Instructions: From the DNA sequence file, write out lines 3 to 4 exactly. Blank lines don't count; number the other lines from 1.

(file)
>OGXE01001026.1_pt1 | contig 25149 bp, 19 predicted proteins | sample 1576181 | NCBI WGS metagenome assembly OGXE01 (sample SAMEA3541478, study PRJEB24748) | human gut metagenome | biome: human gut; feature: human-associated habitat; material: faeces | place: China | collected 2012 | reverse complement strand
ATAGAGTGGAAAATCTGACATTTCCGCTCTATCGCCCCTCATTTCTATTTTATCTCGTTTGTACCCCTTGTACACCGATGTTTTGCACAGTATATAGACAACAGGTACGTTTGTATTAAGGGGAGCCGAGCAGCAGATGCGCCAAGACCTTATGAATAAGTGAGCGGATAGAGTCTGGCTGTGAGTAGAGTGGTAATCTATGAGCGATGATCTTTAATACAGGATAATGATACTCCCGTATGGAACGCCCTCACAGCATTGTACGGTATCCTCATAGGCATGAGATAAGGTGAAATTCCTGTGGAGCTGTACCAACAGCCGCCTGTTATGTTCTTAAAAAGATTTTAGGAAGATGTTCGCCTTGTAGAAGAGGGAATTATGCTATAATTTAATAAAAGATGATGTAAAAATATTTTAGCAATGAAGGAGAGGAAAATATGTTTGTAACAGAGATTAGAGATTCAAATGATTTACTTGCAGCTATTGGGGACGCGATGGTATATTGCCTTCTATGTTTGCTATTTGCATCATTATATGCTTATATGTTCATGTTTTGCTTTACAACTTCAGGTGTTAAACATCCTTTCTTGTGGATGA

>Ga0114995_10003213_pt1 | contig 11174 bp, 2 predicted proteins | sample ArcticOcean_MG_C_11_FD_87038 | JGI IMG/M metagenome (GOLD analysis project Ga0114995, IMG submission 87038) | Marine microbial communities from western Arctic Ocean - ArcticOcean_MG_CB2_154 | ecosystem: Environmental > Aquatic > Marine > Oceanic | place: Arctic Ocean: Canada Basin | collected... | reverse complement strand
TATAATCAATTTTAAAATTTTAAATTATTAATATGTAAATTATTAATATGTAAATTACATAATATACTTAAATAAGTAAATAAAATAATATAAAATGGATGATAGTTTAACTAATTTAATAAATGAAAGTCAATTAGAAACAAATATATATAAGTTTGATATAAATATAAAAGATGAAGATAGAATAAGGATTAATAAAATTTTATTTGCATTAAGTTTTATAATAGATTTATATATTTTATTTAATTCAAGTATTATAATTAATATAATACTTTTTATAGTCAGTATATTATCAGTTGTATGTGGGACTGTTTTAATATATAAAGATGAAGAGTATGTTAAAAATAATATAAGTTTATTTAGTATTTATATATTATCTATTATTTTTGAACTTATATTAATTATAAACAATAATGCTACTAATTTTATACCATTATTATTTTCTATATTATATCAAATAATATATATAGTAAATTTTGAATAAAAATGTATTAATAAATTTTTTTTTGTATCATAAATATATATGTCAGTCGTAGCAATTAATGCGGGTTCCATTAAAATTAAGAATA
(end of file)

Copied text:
>Ga0114995_10003213_pt1 | contig 11174 bp, 2 predicted proteins | sample ArcticOcean_MG_C_11_FD_87038 | JGI IMG/M metagenome (GOLD analysis project Ga0114995, IMG submission 87038) | Marine microbial communities from western Arctic Ocean - ArcticOcean_MG_CB2_154 | ecosystem: Environmental > Aquatic > Marine > Oceanic | place: Arctic Ocean: Canada Basin | collected... | reverse complement strand
TATAATCAATTTTAAAATTTTAAATTATTAATATGTAAATTATTAATATGTAAATTACATAATATACTTAAATAAGTAAATAAAATAATATAAAATGGATGATAGTTTAACTAATTTAATAAATGAAAGTCAATTAGAAACAAATATATATAAGTTTGATATAAATATAAAAGATGAAGATAGAATAAGGATTAATAAAATTTTATTTGCATTAAGTTTTATAATAGATTTATATATTTTATTTAATTCAAGTATTATAATTAATATAATACTTTTTATAGTCAGTATATTATCAGTTGTATGTGGGACTGTTTTAATATATAAAGATGAAGAGTATGTTAAAAATAATATAAGTTTATTTAGTATTTATATATTATCTATTATTTTTGAACTTATATTAATTATAAACAATAATGCTACTAATTTTATACCATTATTATTTTCTATATTATATCAAATAATATATATAGTAAATTTTGAATAAAAATGTATTAATAAATTTTTTTTTGTATCATAAATATATATGTCAGTCGTAGCAATTAATGCGGGTTCCATTAAAATTAAGAATA